Cyber security firm Darkscope is trying to fill in the blanks on the massive denial of service attack on New Zealand's stock exchange (NZX) over the past few days.
Distributed denial of service attacks, with ransom demands, are occurring more frequently, lasting longer and are more complex than in the past, the Wellington-based company said.
They include new attack vectors which can defeat existing defensive systems typically deployed to reroute and stop them.
Attacks credited to the Russian cyber espionage group “Fancy Bear" demanded a bitcoin ransom prior to the attack being launched, a ransom that increased daily.
The attackers typically initiated a small half-hour attack ranging from 40 to 60 Gbit/s, on a specifically chosen IP address belonging to the victim’s network.
"One main difference with these attacks is that they are not aimed at the organisation’s homepage, but target areas in the corporate IT infrastructure which are often inadequately protected," Darkscope said.
"These include original IP addresses and internal servers. Because of this targeting, companies can be defenceless against the attacks even if they have implemented DDoS protection, as we have seen with NZX."
Attacks have since spread to target media organisations, TSB Bank and MetService, which has gone offline intermittently with users being redirected to a backup site delivering safety critical information.
The attackers are using at least eight vectors to launch DDoS attacks and amplify the disruption, including two relatively new ones, Web Service Dynamic Discovery (WSD) and Apple's Remote Management Service (ARMS).
WSD as a DDOS attack vector has only been known about since the beginning of 2019. General awareness of its effect was not understood until thee third quarter of 2019 when details emerged that the attackers had employed this new attack vector into their toolkit.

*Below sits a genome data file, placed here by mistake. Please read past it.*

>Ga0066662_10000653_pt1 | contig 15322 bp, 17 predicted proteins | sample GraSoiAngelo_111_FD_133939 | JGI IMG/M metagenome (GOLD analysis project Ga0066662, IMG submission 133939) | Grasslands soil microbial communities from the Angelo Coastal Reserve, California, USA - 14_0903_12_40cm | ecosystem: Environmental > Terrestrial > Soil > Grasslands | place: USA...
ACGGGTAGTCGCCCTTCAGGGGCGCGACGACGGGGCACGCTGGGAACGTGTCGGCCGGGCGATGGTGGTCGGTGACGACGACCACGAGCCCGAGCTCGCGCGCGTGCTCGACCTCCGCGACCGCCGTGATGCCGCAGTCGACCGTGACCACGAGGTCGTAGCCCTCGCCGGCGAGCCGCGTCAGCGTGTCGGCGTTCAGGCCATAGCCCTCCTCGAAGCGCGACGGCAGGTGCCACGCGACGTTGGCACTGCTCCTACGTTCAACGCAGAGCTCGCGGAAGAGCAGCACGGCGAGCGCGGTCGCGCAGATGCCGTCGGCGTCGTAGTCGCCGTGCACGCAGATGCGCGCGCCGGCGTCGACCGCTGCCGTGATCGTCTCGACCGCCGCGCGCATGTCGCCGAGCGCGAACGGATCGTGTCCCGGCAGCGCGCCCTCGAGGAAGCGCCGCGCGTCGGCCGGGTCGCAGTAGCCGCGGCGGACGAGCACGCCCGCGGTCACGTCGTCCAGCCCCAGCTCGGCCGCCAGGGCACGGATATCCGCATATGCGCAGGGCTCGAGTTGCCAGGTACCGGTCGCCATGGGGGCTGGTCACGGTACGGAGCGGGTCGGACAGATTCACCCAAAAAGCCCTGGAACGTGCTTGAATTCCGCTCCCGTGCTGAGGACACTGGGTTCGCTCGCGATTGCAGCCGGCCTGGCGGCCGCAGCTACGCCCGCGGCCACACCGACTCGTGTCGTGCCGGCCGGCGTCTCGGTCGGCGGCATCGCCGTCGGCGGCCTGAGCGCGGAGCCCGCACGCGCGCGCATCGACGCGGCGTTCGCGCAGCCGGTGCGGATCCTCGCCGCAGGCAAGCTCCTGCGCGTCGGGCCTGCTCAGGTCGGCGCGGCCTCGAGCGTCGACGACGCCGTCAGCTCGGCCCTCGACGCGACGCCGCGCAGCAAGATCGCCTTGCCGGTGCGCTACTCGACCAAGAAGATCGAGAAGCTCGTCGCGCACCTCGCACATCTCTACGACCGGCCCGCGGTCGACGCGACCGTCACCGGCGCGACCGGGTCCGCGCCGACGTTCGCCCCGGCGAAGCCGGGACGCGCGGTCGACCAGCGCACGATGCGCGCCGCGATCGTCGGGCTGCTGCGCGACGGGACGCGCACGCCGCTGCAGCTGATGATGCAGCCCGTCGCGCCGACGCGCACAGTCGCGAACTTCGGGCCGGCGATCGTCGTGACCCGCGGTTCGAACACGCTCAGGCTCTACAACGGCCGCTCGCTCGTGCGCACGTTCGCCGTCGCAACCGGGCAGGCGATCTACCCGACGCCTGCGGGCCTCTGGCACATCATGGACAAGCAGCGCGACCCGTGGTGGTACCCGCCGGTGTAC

When implemented the two vectors can amplify the intensity of the attack up to 35 times.
Other vectors include Simple Service Discovery Protocol (SSDP), Network Time Protocol (NTP), Domain Name System (DNS), Lightweight Directory Access Protocol (CLDAP), SYN and Internet Control Message Protocol (ICMP).
"When all eight vectors are deployed together, the attack is very difficult to stop even with the best defensive systems, as we have seen with the attacks on the NZX," Darkscope said.
It was unclear whether the attacks on the NZX, Stuff and Radio NZ sites were from Fancy Bear, the company said.
"In fact, it is unlikely as these attacks do not match Fancy Bear's typical behaviour. To date, the attacked organisations and the GCSB are silent on whether ransoms have been demanded or paid."
The NZX succumbed to the attacks again today, but for a much shorter period than previously, before recovering.
Darkscope said its experience through daily monitoring millions of internet sites and dark web activity was that these types of attack were often geographically clustered.
"We see similar attacks occurring and recurring in one country before moving to the next. What is clear is that this new form of attack is being targeted at New Zealand organisations and we should expect this to continue for some time to come."